Longer answer: It’s kind of like Adam Grant’s successful versus unsuccessful Givers… and very likely something to do with his Originals.
Personal Tendencies + Adaptive Strategies
In Givers & Takers, after giving props to Robert Benchley and his Law of Distinction, Grant proceeds to define a proposed “reciprocity style” spectrum between “giving” and “taking,” with “matching” somewhere in between. He then goes on to show how the Givers occupy the bottom and the top of the career ladder.
Grant notes that while Givers at the bottom get walked over, there are a few things they can do to enable themselves to make it to the top without sacrificing their natural tendency to give. As they approach the top of the ladder, people will tend to root for them and push them even higher. Structurally this resembles the following:
(values-or-temperament-based trait) + (skill-based behavior) = (outcome)
PERSONALITY + STRATEGY = WIN
Thank you Adam. This potentially answers my conundrum about generalists vs. specialists which Fred characterized as “overpaid or underpaid.”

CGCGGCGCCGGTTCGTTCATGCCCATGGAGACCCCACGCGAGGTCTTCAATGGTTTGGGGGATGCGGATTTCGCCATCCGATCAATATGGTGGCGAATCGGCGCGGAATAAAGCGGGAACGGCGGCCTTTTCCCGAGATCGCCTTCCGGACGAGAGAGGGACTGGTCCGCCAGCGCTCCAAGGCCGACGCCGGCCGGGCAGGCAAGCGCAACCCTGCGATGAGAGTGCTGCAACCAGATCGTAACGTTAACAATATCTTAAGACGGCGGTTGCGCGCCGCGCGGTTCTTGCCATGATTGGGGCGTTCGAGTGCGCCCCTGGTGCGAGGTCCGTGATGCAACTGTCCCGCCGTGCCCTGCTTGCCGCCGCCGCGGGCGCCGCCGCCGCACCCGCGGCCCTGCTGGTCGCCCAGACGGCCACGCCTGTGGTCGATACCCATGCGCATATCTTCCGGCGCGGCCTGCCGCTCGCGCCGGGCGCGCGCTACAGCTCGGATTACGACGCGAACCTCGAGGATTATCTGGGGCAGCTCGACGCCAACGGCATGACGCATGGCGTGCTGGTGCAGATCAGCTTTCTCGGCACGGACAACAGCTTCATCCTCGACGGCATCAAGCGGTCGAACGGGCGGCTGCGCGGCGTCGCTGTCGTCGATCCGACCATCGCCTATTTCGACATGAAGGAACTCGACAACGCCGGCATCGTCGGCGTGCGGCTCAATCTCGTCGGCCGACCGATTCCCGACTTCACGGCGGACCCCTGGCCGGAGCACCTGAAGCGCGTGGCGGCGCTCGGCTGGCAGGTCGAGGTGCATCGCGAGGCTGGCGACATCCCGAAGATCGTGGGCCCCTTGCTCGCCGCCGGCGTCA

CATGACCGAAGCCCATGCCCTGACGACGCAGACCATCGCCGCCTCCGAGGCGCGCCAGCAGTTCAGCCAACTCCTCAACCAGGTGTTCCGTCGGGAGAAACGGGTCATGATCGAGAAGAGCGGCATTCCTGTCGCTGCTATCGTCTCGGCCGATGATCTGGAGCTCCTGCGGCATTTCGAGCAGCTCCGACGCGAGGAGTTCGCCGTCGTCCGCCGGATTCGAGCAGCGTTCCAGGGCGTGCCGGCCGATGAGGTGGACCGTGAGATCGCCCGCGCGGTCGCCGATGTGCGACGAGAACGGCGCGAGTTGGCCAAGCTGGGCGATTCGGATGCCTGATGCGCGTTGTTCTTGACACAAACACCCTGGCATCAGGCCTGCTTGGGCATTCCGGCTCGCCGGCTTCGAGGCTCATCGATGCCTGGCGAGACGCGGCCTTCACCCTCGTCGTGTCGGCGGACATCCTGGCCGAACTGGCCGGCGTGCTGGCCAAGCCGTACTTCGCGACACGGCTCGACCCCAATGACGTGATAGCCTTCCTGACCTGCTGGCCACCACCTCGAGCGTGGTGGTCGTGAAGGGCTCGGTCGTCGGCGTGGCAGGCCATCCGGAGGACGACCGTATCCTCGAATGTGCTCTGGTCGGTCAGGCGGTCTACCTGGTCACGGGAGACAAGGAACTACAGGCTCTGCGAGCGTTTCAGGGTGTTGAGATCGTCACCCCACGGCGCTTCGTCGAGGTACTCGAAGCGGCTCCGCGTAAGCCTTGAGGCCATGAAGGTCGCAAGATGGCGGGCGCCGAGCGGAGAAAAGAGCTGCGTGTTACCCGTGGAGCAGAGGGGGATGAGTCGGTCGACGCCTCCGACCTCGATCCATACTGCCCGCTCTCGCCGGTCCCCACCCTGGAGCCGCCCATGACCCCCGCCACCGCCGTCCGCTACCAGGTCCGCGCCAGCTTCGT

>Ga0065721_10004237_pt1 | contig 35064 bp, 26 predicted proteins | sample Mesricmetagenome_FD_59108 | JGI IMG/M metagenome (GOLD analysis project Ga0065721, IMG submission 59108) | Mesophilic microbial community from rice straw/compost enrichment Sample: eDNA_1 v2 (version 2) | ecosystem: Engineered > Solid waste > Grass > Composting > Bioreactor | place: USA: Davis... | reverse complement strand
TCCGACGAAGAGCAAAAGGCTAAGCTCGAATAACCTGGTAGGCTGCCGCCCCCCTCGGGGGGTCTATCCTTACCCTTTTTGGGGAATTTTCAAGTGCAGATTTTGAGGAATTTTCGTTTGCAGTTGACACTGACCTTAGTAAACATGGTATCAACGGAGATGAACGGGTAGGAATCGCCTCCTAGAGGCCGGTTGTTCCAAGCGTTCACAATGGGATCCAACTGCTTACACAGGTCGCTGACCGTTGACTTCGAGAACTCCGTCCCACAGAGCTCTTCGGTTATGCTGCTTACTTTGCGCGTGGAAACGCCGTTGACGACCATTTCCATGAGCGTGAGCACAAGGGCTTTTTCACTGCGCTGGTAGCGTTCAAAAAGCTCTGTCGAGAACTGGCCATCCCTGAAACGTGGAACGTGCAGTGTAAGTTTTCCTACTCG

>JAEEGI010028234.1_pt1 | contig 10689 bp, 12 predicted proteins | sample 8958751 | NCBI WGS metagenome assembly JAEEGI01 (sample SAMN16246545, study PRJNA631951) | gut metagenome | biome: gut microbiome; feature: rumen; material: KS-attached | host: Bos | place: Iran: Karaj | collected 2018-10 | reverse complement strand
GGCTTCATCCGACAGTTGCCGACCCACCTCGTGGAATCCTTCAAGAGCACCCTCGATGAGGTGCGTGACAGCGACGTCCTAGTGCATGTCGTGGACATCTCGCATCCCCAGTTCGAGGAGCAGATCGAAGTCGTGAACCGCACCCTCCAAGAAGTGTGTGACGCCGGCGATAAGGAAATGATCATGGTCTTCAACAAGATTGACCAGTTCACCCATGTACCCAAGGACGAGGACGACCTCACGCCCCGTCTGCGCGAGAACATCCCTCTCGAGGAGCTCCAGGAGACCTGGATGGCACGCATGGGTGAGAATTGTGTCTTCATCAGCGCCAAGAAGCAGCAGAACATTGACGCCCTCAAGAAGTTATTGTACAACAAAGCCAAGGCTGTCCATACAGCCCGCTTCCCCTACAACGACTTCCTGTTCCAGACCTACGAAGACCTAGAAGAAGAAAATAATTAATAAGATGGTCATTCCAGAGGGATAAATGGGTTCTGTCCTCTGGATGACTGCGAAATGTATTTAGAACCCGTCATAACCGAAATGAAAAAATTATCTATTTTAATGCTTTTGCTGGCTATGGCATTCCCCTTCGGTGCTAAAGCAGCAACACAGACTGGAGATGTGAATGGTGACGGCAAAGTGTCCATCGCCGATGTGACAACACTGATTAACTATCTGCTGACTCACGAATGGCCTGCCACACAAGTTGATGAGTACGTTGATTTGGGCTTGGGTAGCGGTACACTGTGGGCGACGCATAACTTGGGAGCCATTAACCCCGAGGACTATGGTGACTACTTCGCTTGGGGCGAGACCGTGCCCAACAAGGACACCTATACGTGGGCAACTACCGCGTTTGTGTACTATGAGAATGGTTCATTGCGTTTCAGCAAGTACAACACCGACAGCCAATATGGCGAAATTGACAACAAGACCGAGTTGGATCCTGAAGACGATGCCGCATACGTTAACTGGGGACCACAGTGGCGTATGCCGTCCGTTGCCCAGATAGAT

It’s more than just luck, circumstances, talent or IQ. My hypothesis is that, just like Grant’s Givers, generalists have a temperament at keeps them at the bottom due to the often unforgiving nature of business.
However, generalists can also occupy the top tier of organizations, especially when they adopt the right strategies and develop certain skills. Also, part of it is about moving across the generalist-specialist spectrum and becoming an Eclectic.
I suspect some of the winning skills and strategies for generalists will be mentioned in Grant’s about-to-be released book, Originals. I also suspect that his notion of an “Original” may be a closely related concept to my beloved “Eclectic” type. We shall see.
Finally, according to some personality research studies there is a troubled relationship between high Conscientiousness and high Openness-to-Experience. My view is that learning to turn on or off obsessive focus by pairing it (or decoupling it, as needed) with distracted curiosity is the key to building an eclectic and useful portfolio of expertise.
For those who identify with being an Original, an Eclectic, an Eccentric, or even just a run-of-the-mill Creative, understanding and mitigating these personality and behavioral distinctions can make all the difference between frustration and fulfillment.
Adam Grant vs. the BFF (Big Five Factors)
From a bigger picture perspective, Grant is a high functioning generalist who is exploring a series of under-appreciated aspects of human personality.